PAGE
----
When permitted by law, a judge may order what's called a split sentence. Here, the judge orders a set term of imprisonment (like above), but instead of serving the entire sentence, the defendant serves only a portion of it. The first part of the term will be spent behind bars (county jail or prison) and the remainder is suspended (placed on hold). During the suspended portion, the defendant must comply with terms of probation or risk having the suspended portion revoked and returning to jail.
Common probation terms include remaining law-abiding, requiring participation in treatment or counseling, maintaining or pursuing employment, paying restitution to victims, and reporting to a probation supervisor.
Similar to the split sentence, a judge may sentence the defendant but suspend the entire term of imprisonment and place the defendant on probation. Again, the sentence continues to loom over the defendant's head as an incentive to comply with the probation terms.
Defendants who plead guilty to Class C crimes or Class B drug crimes may be granted a deferred disposition by the judge. Here, the court delays entering the sentence, and in exchange for this deferred disposition, the defendant must comply with court-ordered terms. Upon successful completion of the terms, the State may agree to allow the person to withdraw their guilty plea and then dismiss the charges. This result means no conviction. But if the defendant inexcusably fails to comply with the terms, the court can impose the sentence.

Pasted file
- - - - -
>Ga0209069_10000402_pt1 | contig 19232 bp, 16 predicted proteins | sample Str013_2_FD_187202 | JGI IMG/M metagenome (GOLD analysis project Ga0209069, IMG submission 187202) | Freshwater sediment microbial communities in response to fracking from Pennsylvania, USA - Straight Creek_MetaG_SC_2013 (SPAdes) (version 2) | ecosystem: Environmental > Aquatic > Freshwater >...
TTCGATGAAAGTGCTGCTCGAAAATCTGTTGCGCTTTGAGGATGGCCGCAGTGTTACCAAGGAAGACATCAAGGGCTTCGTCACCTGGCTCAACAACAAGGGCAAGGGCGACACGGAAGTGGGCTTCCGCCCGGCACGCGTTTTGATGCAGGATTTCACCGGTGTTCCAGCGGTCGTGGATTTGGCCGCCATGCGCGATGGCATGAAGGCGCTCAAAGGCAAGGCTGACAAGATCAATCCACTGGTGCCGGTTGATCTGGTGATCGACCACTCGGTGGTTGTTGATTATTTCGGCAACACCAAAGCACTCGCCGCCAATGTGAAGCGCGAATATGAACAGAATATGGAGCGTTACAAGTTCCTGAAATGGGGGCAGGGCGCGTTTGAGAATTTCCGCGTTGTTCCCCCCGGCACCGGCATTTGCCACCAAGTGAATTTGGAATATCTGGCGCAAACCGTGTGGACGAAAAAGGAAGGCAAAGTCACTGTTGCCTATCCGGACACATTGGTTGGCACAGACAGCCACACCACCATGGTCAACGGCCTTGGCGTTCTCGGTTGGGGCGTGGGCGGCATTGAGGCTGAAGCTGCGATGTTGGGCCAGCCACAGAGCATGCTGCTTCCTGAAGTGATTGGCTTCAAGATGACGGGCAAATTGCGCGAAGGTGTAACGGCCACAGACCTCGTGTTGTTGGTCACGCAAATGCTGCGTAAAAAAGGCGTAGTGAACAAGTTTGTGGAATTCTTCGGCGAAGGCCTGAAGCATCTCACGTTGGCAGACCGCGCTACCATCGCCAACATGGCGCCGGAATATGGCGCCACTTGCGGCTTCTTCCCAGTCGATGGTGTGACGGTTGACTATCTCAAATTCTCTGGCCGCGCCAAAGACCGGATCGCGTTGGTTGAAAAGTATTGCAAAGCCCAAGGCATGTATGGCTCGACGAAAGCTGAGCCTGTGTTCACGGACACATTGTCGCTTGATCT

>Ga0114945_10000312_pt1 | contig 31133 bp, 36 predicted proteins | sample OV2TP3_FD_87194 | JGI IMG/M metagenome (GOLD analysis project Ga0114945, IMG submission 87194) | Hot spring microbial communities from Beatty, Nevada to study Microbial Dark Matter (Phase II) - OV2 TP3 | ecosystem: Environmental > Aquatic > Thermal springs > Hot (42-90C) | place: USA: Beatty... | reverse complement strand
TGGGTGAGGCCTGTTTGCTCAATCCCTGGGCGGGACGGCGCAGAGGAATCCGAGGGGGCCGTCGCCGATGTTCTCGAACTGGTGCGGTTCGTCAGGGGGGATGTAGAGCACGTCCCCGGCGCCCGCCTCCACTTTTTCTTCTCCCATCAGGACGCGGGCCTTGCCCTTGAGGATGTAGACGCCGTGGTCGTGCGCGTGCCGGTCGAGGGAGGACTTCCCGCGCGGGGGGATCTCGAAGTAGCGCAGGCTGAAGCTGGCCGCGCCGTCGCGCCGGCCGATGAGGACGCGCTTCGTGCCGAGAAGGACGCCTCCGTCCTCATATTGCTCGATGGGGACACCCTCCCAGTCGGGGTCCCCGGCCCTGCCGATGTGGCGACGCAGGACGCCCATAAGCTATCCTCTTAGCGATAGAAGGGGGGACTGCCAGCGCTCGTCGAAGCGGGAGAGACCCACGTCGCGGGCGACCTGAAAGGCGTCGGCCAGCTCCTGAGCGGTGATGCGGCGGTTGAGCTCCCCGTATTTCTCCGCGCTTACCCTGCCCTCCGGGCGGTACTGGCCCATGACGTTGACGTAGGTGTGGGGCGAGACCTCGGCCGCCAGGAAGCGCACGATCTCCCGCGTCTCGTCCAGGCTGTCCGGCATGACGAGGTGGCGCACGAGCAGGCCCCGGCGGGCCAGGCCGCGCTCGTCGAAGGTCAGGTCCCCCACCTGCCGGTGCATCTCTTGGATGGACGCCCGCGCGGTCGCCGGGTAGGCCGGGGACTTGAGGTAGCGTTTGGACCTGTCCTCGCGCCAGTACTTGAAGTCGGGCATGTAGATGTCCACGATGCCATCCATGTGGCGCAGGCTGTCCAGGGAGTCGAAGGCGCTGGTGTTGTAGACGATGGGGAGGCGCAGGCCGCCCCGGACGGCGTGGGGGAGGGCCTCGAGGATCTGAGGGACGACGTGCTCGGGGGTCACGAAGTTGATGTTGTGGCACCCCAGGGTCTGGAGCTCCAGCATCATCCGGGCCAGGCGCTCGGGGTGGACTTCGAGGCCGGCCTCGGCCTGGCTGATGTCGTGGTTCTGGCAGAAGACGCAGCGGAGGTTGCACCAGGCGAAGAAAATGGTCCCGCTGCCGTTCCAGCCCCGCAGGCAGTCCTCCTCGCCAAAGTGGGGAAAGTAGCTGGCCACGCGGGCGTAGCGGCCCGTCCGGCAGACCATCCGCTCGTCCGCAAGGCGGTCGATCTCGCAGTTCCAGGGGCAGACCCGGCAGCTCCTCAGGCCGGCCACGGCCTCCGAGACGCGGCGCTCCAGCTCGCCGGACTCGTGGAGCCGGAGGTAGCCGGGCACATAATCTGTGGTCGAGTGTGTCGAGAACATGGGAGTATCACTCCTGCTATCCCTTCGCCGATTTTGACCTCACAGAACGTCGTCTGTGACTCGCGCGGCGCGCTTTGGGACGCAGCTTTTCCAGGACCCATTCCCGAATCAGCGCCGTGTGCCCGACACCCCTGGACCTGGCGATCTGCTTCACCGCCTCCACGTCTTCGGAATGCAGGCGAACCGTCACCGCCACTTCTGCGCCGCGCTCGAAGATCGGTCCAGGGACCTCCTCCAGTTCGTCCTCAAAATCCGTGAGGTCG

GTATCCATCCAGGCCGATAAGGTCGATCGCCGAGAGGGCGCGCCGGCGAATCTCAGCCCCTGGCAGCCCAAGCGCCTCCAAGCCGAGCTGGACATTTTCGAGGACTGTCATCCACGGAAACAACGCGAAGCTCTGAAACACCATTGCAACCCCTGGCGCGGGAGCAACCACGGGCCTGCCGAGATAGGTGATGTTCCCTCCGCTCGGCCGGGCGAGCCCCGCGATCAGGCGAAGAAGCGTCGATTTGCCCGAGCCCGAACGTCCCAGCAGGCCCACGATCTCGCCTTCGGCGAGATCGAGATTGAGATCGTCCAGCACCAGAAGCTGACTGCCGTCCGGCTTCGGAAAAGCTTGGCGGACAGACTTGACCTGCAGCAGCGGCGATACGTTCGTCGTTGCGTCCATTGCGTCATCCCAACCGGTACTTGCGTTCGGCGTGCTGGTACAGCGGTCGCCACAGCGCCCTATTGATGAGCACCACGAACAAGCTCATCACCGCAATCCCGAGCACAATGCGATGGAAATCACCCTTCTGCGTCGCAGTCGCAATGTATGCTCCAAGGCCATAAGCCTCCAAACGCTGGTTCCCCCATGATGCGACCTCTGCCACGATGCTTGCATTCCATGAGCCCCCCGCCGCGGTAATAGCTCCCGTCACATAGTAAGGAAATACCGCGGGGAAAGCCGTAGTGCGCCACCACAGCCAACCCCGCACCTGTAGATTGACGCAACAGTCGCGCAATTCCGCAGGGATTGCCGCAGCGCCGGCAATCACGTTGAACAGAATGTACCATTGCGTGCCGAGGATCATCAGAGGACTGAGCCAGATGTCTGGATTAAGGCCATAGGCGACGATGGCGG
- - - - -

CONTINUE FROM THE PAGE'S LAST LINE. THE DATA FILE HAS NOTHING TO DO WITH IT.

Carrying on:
The imprisonment term set by the judge represents the longest time an offender (now inmate) can serve in prison for that crime. Inmates must generally serve the entire sentence unless they earn credit deductions for good conduct and program participation during incarceration. (Maine no longer uses a system of parole where a board makes release decisions.)
If an inmate were to earn and keep the maximum amount of deductions allowed under the law, the most time they could shave off their term is 23%. (Prison Release State Report: Maine, Robina Inst. of Crim. L. & Just. (2021).) Credit deductions can be forfeited (even before they are earned) for various disciplinary violations.
Short of a governor pardon (which is rarely given), Maine's laws provide very little in terms of prison release options besides these possible credit deductions.
Statutes of limitations provide a time limit for the prosecution (the State) to file criminal charges against someone. If the State files charges after the time limit expires, the defendant can ask the court to dismiss the case.
In Maine, the State must file charges for most Class A, B, and C crimes within six years of the commission of the offense. A longer time limit of 20 years applies to charges for unlawful sexual conduct and gross sexual assault. No time limits exist for charges of murder, first- or second-degree criminal homicide, and certain sexual assault crimes committed against a victim younger than 16. These crimes can be charged at any time.
Felony convictions have serious and long-lasting consequences. In Maine, adult convictions cannot be expunged. Having a felony in your public criminal record can make it difficult to obtain a job, housing, or a professional license. If you are charged with a felony in Maine, you should talk to an experienced criminal defense attorney. An attorney will be able to tell you what to expect in court and how to prepare your case to best protect your rights.
(Me. Rev. Stat., tit. 17-A, §§ 8, 1502, 1602, 1603, 1604, 1610, 1704, 1806, 1807, 1901-1903, 2307, 2308, 2314 (2021).)